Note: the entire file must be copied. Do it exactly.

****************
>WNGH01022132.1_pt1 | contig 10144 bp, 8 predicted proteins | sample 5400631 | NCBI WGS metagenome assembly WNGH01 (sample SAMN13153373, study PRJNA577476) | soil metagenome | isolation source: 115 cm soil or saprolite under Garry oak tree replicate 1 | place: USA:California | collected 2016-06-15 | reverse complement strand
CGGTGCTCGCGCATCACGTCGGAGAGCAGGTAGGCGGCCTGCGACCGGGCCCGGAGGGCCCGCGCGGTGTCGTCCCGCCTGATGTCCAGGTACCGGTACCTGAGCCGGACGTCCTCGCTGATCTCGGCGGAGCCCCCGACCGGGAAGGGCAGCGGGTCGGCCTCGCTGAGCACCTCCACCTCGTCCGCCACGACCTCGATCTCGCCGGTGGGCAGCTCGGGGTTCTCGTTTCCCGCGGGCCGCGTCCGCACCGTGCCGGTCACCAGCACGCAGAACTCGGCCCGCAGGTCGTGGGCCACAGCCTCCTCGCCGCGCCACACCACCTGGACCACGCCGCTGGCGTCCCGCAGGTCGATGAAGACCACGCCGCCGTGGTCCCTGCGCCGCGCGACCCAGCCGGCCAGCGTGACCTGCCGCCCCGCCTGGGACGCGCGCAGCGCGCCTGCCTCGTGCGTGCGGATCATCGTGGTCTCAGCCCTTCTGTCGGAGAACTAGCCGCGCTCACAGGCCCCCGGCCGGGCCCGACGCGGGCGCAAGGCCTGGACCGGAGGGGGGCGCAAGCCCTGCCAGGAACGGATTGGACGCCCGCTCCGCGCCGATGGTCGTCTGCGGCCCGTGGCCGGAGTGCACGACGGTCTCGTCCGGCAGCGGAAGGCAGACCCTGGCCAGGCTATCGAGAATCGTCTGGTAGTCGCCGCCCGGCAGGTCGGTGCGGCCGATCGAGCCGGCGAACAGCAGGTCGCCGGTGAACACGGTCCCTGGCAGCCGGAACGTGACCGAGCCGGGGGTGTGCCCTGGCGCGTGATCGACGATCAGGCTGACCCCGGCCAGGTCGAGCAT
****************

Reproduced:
>WNGH01022132.1_pt1 | contig 10144 bp, 8 predicted proteins | sample 5400631 | NCBI WGS metagenome assembly WNGH01 (sample SAMN13153373, study PRJNA577476) | soil metagenome | isolation source: 115 cm soil or saprolite under Garry oak tree replicate 1 | place: USA:California | collected 2016-06-15 | reverse complement strand
CGGTGCTCGCGCATCACGTCGGAGAGCAGGTAGGCGGCCTGCGACCGGGCCCGGAGGGCCCGCGCGGTGTCGTCCCGCCTGATGTCCAGGTACCGGTACCTGAGCCGGACGTCCTCGCTGATCTCGGCGGAGCCCCCGACCGGGAAGGGCAGCGGGTCGGCCTCGCTGAGCACCTCCACCTCGTCCGCCACGACCTCGATCTCGCCGGTGGGCAGCTCGGGGTTCTCGTTTCCCGCGGGCCGCGTCCGCACCGTGCCGGTCACCAGCACGCAGAACTCGGCCCGCAGGTCGTGGGCCACAGCCTCCTCGCCGCGCCACACCACCTGGACCACGCCGCTGGCGTCCCGCAGGTCGATGAAGACCACGCCGCCGTGGTCCCTGCGCCGCGCGACCCAGCCGGCCAGCGTGACCTGCCGCCCCGCCTGGGACGCGCGCAGCGCGCCTGCCTCGTGCGTGCGGATCATCGTGGTCTCAGCCCTTCTGTCGGAGAACTAGCCGCGCTCACAGGCCCCCGGCCGGGCCCGACGCGGGCGCAAGGCCTGGACCGGAGGGGGGCGCAAGCCCTGCCAGGAACGGATTGGACGCCCGCTCCGCGCCGATGGTCGTCTGCGGCCCGTGGCCGGAGTGCACGACGGTCTCGTCCGGCAGCGGAAGGCAGACCCTGGCCAGGCTATCGAGAATCGTCTGGTAGTCGCCGCCCGGCAGGTCGGTGCGGCCGATCGAGCCGGCGAACAGCAGGTCGCCGGTGAACACGGTCCCTGGCAGCCGGAACGTGACCGAGCCGGGGGTGTGCCCTGGCGCGTGATCGACGATCAGGCTGACCCCGGCCAGGTCGAGCAT